WASHINGTON (AP) — A prominent American-born anchorwoman for Iran’s state television says she believes the U.S. government jailed her because of her work as journalist and her beliefs, and as a warning to her to “watch your step.”
Marzieh Hashemi spoke to The Associated Press on Thursday, a day after being released from custody. She was not charged with a crime but was detained for 10 days as a material witness in a grand jury investigation in Washington. Details of the investigation are under seal, and Hashemi said she could not provide details. But she said it is not related to terrorism and has to do with her job and the fact that she lives in Iran.
Hashemi said her arrest was unnecessary because she would have voluntarily appeared for questioning and would have complied with a federal subpoena.
“I’m not sure what the meaning of ‘Make America Great Again’ is, but if it means just basically taking away human rights more and more every day, that doesn’t seem to be a very great America to me,” she said, in a reference to President Donald Trump’s campaign slogan.
Responding to a request for comment, the Justice Department noted that federal law allows judges to order witnesses to be detained if the government can “demonstrate probable cause to believe that the witness can provide material evidence, and that it will be impracticable to secure the witness’s attendance at the proceedings by means of a subpoena.”
The Justice Department had previously released two unsealed court orders. One confirmed that she was a material witness and the second confirmed she had been released.
Arrests of material witnesses occur infrequently, but the length of Hashemi’s detention wasn’t unusual for a material witness.
The case comes at a time of heightened U.S.-Iran tensions over President Donald Trump’s withdrawal from a nuclear deal and criticism against Iran over its arrests of dual citizens and other people with Western ties. Iranian officials decried her arrest as part of what they called the “apartheid and racist policy” of the Trump administration.
Hashemi, 59, who works for the Press TV network’s English-language service, is a U.S. citizen and was born Melanie Franklin. She lives in Tehran and returns to the United States about once a year to see her family and work on documentaries.
In the interview, Hashemi gave her first detailed account yet of her arrest. She was waiting to board a plane with her son in St. Louis, Missouri, on Jan. 13 after filming a Black Lives Matter documentary when she heard her name called. Hashemi went to the gate and was told she had been selected for pre-boarding, she said. As she was walking down a jet bridge with her son, she was stopped by two FBI agents who her she had to come with them, she told the AP.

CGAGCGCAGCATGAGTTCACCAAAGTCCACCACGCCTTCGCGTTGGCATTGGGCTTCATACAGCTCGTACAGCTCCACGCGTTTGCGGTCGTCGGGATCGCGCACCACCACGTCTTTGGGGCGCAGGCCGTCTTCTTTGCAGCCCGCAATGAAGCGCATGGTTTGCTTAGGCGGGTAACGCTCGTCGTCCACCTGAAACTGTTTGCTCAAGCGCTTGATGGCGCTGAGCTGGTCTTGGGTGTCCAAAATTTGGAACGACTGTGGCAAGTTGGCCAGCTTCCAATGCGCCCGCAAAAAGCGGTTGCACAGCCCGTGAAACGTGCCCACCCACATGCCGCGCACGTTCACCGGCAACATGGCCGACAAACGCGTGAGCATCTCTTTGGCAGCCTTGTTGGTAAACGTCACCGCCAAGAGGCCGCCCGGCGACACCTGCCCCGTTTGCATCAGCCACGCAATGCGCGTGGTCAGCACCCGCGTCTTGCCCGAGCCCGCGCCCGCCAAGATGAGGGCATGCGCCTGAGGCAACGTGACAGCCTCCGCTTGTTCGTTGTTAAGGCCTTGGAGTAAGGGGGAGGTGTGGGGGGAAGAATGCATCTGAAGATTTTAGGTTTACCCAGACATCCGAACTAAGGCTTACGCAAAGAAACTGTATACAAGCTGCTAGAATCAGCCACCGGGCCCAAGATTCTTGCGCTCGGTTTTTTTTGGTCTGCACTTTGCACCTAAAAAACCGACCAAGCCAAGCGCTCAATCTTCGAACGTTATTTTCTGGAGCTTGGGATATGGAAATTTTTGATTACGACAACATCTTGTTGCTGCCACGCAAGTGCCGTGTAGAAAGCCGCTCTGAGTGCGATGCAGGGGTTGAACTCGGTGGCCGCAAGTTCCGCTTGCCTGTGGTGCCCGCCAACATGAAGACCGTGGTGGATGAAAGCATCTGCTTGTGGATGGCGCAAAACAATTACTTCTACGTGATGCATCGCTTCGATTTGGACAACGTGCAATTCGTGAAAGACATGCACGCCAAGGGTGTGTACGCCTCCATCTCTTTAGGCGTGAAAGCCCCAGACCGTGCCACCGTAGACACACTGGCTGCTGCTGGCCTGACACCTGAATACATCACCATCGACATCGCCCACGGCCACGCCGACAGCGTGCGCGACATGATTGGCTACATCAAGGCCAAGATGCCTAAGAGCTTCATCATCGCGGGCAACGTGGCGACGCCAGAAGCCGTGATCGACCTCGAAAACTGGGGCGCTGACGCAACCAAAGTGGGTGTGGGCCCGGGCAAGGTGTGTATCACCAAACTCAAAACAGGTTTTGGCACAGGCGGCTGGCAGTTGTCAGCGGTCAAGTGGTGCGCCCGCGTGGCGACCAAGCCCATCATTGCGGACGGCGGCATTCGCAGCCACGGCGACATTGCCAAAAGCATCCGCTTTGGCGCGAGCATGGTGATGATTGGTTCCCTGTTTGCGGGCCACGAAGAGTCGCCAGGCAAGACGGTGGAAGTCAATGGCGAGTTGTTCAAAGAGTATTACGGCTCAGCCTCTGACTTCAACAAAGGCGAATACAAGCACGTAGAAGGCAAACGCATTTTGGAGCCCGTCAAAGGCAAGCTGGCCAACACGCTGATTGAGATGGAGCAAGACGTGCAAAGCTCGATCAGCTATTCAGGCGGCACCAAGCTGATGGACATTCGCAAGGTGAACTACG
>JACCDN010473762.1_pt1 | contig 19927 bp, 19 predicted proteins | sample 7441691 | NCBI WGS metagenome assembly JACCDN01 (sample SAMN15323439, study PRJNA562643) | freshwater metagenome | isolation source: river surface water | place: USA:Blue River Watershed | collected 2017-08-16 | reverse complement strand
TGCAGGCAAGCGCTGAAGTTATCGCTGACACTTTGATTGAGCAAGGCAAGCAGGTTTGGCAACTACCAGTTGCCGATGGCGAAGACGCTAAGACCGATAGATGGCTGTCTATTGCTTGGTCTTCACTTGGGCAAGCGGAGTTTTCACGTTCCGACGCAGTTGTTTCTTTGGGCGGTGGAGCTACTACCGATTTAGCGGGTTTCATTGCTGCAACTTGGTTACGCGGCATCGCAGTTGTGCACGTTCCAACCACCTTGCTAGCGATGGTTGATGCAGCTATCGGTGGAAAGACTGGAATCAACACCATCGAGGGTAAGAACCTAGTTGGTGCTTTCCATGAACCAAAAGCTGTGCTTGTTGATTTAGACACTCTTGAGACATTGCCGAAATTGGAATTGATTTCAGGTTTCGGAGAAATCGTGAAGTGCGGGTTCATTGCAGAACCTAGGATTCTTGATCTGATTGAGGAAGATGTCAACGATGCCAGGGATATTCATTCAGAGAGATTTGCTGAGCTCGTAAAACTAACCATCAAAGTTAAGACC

She said an agent told her, “You’re under arrest in connection with some investigation.'”
Hashemi was brought to a hotel in St. Louis and held overnight before being flown to Washington. When she arrived at an FBI facility there, she was fingerprinted and forced to provide a DNA sample, she said.
The next day, she appeared before a judge and was told she was being held as a material witness. Prosecutors argued they needed to take the drastic measure because Hashemi was a flight risk, she said.
“I said, ‘I’m not running away from anything because I haven’t done anything,'” Hashemi recalled. “You had no basis to say I was a flight risk.”
Hashemi said she believes she was detained “because of my belief system, because of who I am.”
“I am a firm believer in truth and speaking out the truth. I believe in adding a voice to the voiceless, and there are times that this, of course, will contradict the policies of the powers that be. That’s a big part of it,” she said.
Hashemi appeared before a judge four times and was questioned by prosecutors before the grand jury on three occasions, according to court documents. She said prosecutors appeared to only have “circumstantial” evidence in the case and did not have “anything of any concrete importance.”
At the Washington jail, Hashemi said she was forced to remove her hijab, despite objecting because of her religious beliefs. She was offered a white T-shirt to put on her head. As she was led down a hallway in a facility that houses both male and female inmates, she was told by officers that she could not wear the shirt to cover her head and could only wear it once she arrived at her cell, she said. For several days, her religious dietary restrictions were also not met, she said.
A spokeswoman for the District of Columbia Department of Corrections didn’t immediately respond to a request for comment.
Three of Hashemi’s children were also subpoenaed to the grand jury, though only one was compelled to provide testimony. Prosecutors also threatened to charge Hashemi if she did not cooperate with their investigation, she said.
“This is not the United States that we want. This is not what we believe in,” she said.
She also decried the federal material witness statute and will participate in a demonstration Friday protesting what opponents see as an arcane and unfair law.
A 2012 report by the Justice Department’s inspector general identified 112 cases in which material witnesses were detained from 2000 until 2012. In those cases, the median period of time the witnesses were detained was 26 days.
“If we allow it, if we turn a blind eye to it, believe me, it will come back to haunt us, and I don’t think most Americans want the country to go in that direction,” she said.